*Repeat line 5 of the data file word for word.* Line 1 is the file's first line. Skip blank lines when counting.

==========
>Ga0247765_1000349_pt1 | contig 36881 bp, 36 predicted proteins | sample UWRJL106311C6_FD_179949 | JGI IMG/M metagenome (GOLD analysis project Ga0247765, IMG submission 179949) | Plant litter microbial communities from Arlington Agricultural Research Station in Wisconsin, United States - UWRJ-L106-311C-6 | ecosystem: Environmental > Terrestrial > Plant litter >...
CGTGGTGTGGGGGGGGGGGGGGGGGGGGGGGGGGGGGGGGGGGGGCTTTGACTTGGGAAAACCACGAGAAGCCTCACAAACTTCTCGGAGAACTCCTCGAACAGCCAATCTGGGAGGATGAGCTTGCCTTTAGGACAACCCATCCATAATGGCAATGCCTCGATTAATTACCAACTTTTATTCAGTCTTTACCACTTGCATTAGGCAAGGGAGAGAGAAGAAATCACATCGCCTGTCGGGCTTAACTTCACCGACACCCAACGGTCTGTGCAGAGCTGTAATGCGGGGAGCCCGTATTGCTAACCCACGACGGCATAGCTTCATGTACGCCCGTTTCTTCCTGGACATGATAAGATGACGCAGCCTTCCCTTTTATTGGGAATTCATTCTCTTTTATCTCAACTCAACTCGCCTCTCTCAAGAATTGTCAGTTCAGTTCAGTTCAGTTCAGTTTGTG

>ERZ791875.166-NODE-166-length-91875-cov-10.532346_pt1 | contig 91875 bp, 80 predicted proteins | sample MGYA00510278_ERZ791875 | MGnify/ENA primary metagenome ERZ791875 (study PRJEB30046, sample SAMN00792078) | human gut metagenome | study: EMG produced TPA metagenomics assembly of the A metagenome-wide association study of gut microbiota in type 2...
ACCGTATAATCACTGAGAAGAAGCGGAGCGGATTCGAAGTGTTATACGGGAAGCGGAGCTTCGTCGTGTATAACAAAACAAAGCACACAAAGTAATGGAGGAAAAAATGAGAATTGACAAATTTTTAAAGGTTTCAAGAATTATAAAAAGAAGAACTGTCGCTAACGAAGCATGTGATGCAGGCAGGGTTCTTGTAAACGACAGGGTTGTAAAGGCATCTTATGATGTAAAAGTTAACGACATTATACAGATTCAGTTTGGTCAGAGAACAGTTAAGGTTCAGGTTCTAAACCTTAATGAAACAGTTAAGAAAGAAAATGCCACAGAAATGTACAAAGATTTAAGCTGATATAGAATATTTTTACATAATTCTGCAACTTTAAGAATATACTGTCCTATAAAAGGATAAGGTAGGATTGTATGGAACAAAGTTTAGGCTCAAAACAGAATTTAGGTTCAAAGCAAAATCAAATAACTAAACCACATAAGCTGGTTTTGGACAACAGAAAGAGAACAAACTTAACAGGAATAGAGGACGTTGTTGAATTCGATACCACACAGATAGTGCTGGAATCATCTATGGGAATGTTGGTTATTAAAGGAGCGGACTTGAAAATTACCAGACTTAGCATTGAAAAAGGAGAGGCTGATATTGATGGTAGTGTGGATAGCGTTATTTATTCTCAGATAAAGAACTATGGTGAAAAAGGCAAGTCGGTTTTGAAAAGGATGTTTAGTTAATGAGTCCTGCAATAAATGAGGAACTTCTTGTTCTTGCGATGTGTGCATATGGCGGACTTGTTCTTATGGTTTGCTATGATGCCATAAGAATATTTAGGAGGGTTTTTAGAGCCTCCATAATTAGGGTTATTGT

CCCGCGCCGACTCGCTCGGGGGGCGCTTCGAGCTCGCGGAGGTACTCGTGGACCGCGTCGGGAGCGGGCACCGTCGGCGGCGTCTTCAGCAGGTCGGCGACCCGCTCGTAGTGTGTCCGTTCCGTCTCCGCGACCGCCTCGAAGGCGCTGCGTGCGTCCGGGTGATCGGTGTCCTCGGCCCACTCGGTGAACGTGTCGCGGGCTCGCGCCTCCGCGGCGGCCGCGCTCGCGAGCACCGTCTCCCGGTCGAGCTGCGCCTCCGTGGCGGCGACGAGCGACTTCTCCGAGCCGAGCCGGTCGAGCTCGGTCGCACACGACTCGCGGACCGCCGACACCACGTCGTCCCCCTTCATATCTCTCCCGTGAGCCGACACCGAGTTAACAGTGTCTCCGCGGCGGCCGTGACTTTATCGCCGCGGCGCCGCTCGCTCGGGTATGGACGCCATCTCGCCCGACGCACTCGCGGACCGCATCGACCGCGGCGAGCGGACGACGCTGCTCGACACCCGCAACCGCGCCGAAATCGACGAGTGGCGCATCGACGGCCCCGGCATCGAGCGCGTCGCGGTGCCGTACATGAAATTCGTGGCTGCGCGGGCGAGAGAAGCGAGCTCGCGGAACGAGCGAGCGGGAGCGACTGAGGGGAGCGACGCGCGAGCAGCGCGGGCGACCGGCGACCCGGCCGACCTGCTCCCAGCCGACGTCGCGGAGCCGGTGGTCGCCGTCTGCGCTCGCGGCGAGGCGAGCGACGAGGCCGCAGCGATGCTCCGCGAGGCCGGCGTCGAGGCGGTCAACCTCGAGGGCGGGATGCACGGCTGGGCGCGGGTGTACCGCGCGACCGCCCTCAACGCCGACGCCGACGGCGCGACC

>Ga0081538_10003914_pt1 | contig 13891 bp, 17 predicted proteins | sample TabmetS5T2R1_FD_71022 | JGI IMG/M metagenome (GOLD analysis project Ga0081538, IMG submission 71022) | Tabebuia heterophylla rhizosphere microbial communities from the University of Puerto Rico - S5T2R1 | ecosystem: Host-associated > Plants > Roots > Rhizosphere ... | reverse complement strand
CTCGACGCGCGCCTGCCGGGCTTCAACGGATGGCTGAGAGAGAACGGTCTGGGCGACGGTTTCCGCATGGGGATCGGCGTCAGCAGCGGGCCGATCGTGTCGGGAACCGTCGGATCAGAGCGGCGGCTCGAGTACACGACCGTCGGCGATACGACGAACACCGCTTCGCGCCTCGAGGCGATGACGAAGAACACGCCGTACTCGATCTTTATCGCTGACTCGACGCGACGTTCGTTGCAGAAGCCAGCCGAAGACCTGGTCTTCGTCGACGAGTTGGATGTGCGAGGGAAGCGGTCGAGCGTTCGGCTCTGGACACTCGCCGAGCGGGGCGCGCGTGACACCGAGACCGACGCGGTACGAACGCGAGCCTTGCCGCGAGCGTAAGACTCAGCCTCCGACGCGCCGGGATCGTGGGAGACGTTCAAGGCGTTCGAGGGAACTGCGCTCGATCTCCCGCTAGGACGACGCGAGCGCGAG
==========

CCCGCGCCGACTCGCTCGGGGGGCGCTTCGAGCTCGCGGAGGTACTCGTGGACCGCGTCGGGAGCGGGCACCGTCGGCGGCGTCTTCAGCAGGTCGGCGACCCGCTCGTAGTGTGTCCGTTCCGTCTCCGCGACCGCCTCGAAGGCGCTGCGTGCGTCCGGGTGATCGGTGTCCTCGGCCCACTCGGTGAACGTGTCGCGGGCTCGCGCCTCCGCGGCGGCCGCGCTCGCGAGCACCGTCTCCCGGTCGAGCTGCGCCTCCGTGGCGGCGACGAGCGACTTCTCCGAGCCGAGCCGGTCGAGCTCGGTCGCACACGACTCGCGGACCGCCGACACCACGTCGTCCCCCTTCATATCTCTCCCGTGAGCCGACACCGAGTTAACAGTGTCTCCGCGGCGGCCGTGACTTTATCGCCGCGGCGCCGCTCGCTCGGGTATGGACGCCATCTCGCCCGACGCACTCGCGGACCGCATCGACCGCGGCGAGCGGACGACGCTGCTCGACACCCGCAACCGCGCCGAAATCGACGAGTGGCGCATCGACGGCCCCGGCATCGAGCGCGTCGCGGTGCCGTACATGAAATTCGTGGCTGCGCGGGCGAGAGAAGCGAGCTCGCGGAACGAGCGAGCGGGAGCGACTGAGGGGAGCGACGCGCGAGCAGCGCGGGCGACCGGCGACCCGGCCGACCTGCTCCCAGCCGACGTCGCGGAGCCGGTGGTCGCCGTCTGCGCTCGCGGCGAGGCGAGCGACGAGGCCGCAGCGATGCTCCGCGAGGCCGGCGTCGAGGCGGTCAACCTCGAGGGCGGGATGCACGGCTGGGCGCGGGTGTACCGCGCGACCGCCCTCAACGCCGACGCCGACGGCGCGACC